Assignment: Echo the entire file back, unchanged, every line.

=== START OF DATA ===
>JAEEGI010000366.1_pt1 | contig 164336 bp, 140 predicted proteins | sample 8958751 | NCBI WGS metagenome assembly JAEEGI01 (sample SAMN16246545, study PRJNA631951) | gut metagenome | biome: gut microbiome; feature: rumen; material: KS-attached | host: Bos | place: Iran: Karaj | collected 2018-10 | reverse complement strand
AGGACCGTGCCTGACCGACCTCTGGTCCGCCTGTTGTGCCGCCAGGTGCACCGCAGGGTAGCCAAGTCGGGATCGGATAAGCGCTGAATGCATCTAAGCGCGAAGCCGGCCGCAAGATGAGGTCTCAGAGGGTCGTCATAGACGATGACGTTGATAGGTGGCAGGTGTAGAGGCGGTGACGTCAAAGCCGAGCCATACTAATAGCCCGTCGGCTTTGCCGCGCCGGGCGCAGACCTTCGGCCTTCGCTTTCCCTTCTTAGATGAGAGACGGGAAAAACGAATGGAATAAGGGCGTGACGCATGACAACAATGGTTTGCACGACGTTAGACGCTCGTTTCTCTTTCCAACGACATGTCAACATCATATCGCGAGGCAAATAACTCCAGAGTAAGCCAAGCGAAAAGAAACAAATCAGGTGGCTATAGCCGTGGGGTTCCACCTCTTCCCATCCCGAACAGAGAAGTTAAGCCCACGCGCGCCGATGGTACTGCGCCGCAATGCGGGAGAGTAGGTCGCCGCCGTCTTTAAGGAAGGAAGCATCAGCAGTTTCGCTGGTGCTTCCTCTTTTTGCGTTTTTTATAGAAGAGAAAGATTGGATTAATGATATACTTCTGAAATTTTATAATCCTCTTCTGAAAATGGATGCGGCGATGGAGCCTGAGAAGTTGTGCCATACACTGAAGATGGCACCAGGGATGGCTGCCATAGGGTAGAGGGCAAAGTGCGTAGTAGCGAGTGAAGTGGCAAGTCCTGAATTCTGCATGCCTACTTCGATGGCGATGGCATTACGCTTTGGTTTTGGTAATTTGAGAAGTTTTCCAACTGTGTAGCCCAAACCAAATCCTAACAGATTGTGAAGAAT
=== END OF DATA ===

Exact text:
>JAEEGI010000366.1_pt1 | contig 164336 bp, 140 predicted proteins | sample 8958751 | NCBI WGS metagenome assembly JAEEGI01 (sample SAMN16246545, study PRJNA631951) | gut metagenome | biome: gut microbiome; feature: rumen; material: KS-attached | host: Bos | place: Iran: Karaj | collected 2018-10 | reverse complement strand
AGGACCGTGCCTGACCGACCTCTGGTCCGCCTGTTGTGCCGCCAGGTGCACCGCAGGGTAGCCAAGTCGGGATCGGATAAGCGCTGAATGCATCTAAGCGCGAAGCCGGCCGCAAGATGAGGTCTCAGAGGGTCGTCATAGACGATGACGTTGATAGGTGGCAGGTGTAGAGGCGGTGACGTCAAAGCCGAGCCATACTAATAGCCCGTCGGCTTTGCCGCGCCGGGCGCAGACCTTCGGCCTTCGCTTTCCCTTCTTAGATGAGAGACGGGAAAAACGAATGGAATAAGGGCGTGACGCATGACAACAATGGTTTGCACGACGTTAGACGCTCGTTTCTCTTTCCAACGACATGTCAACATCATATCGCGAGGCAAATAACTCCAGAGTAAGCCAAGCGAAAAGAAACAAATCAGGTGGCTATAGCCGTGGGGTTCCACCTCTTCCCATCCCGAACAGAGAAGTTAAGCCCACGCGCGCCGATGGTACTGCGCCGCAATGCGGGAGAGTAGGTCGCCGCCGTCTTTAAGGAAGGAAGCATCAGCAGTTTCGCTGGTGCTTCCTCTTTTTGCGTTTTTTATAGAAGAGAAAGATTGGATTAATGATATACTTCTGAAATTTTATAATCCTCTTCTGAAAATGGATGCGGCGATGGAGCCTGAGAAGTTGTGCCATACACTGAAGATGGCACCAGGGATGGCTGCCATAGGGTAGAGGGCAAAGTGCGTAGTAGCGAGTGAAGTGGCAAGTCCTGAATTCTGCATGCCTACTTCGATGGCGATGGCATTACGCTTTGGTTTTGGTAATTTGAGAAGTTTTCCAACTGTGTAGCCCAAACCAAATCCTAACAGATTGTGAAGAAT